Suppose one day we took an axe and cut the parlor wall,
Then tore up Mother's potted plants and wrecked them, roots and all;
Then threw a lot of paper trash and food scraps on the floor
Why—we would simply treat our homes as some folks treat outdoors!
Suppose we took a knife and carved initials on the chairs,
Then broke a window-pane or two and said, "Nobody cares!"
Or tossed around banana peels, tin cans and apple cores,
Why, we would simply treat our homes as some folks treat outdoors!
But outdoors is a lovely place, so pretty and so bright,
With grass and flowers and brooks and trees; folks ought to treat them right.
So when a call to camping trip, or jolly picnic comes,
Suppose we try to treat outdoors as we would treat our homes!—St. Nicholas
As secretary for a soil conservation program, it was my job to compose and mimeograph the programs for our annual banquet. Deciding on a before-and-after gimmick for the program cover, I selected two pictures. One depicted a pitiful-looking cow standing on scrawny legs in a patch of eroding land; the other portrayed, in a field of verdant clover, a paragon of bovine perfection. I traced these side by side on my stencil and lettered below them the slogan, "Conservation Makes the Difference?'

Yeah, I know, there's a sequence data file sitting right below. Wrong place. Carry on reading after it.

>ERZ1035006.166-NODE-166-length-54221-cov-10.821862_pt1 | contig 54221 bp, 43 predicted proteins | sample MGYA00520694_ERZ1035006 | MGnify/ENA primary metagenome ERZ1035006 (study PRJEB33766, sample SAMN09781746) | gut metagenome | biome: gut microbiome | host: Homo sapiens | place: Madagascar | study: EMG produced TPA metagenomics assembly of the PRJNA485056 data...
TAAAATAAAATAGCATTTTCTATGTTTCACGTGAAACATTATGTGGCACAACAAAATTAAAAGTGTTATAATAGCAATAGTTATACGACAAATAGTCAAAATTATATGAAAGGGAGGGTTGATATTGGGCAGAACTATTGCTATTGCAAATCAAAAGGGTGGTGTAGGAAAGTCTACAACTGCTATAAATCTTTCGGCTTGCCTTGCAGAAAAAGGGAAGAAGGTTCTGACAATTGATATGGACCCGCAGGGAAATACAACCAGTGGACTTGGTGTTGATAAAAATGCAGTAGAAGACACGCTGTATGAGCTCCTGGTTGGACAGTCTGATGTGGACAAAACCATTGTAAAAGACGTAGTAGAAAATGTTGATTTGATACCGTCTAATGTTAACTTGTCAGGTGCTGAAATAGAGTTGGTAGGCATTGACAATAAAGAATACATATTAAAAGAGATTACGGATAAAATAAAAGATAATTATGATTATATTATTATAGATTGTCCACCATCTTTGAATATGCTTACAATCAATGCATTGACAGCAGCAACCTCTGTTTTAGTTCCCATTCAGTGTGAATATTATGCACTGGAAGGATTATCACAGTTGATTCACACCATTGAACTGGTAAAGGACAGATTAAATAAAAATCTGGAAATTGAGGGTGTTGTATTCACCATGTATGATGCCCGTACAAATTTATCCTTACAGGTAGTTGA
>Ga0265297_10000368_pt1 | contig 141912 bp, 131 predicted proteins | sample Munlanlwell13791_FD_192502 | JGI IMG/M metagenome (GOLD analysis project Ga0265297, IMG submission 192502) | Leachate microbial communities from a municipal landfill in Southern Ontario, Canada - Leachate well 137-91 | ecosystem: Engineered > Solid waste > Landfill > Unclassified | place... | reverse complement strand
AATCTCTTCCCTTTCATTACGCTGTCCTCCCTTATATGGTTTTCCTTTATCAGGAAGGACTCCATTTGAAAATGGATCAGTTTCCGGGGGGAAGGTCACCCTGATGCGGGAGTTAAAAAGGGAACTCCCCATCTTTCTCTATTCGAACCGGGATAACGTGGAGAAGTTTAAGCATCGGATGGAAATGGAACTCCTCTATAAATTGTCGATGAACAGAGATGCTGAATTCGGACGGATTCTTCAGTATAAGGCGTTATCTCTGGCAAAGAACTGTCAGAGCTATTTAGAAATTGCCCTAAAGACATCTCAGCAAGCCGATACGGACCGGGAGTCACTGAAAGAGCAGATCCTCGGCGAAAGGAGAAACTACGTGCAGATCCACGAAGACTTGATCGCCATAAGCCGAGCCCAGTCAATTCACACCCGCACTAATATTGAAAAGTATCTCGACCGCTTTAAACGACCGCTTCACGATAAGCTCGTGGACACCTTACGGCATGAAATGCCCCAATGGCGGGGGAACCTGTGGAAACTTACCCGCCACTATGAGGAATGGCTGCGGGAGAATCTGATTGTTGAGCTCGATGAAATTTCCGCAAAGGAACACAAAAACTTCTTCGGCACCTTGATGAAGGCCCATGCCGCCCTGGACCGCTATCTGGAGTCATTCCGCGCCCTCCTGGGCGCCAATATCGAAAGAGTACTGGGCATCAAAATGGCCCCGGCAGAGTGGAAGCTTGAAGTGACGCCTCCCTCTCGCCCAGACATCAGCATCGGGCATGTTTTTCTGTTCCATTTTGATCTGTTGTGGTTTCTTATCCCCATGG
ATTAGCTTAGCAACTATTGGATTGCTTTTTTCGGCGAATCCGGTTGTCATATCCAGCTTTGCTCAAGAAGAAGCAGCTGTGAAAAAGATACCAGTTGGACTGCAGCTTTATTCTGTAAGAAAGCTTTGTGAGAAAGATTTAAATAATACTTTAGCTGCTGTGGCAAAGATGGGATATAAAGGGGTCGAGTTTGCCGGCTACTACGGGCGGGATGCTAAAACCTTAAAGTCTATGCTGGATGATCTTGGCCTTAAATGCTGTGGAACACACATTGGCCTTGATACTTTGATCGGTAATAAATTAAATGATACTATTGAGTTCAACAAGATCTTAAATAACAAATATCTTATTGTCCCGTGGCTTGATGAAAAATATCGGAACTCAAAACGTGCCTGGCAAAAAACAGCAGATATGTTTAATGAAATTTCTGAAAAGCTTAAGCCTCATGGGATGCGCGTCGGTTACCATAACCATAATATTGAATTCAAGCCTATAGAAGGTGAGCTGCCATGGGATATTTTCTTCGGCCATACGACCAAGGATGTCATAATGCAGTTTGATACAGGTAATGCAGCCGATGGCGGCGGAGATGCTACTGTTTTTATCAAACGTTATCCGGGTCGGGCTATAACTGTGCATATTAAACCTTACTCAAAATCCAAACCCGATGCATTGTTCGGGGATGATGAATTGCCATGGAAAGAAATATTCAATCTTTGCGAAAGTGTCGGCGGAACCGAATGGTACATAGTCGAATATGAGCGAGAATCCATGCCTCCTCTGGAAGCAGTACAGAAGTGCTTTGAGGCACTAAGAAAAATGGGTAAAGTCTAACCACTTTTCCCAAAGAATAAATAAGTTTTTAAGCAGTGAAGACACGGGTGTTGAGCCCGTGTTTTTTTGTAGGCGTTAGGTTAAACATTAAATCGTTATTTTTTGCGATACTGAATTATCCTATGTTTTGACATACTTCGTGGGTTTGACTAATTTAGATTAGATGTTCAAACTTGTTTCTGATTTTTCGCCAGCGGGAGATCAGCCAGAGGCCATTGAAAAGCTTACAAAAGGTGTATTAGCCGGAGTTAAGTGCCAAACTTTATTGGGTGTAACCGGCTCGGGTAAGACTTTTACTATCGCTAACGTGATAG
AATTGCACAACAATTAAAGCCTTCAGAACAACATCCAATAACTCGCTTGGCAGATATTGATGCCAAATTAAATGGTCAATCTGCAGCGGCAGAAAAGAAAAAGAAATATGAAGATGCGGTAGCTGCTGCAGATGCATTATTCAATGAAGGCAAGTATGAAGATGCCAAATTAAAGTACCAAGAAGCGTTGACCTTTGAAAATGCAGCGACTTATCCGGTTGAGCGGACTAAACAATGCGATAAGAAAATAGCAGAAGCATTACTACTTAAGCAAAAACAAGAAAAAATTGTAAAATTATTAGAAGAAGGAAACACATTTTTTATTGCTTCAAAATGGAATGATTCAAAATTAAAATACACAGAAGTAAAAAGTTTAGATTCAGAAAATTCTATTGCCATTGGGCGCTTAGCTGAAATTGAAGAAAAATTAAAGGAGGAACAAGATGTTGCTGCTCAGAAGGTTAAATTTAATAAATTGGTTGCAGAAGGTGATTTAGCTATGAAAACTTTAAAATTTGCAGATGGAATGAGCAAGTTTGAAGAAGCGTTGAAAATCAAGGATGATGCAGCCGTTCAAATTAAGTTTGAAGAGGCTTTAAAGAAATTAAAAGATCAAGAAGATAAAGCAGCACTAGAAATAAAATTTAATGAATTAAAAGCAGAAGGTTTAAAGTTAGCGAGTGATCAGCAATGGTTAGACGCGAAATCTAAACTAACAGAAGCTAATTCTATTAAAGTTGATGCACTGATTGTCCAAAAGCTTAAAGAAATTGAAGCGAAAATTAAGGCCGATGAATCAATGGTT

I felt sure my artistic effort would remind every farmer at the banquet the proper land use could perform miracles. Still, I was hardly prepared for the stir my cover page created. Program in hand and eyes a-twinkle, one landowner approached me with the query, "Is it really true that soil conservation can turn a cow into a bull?"—Eliana Beam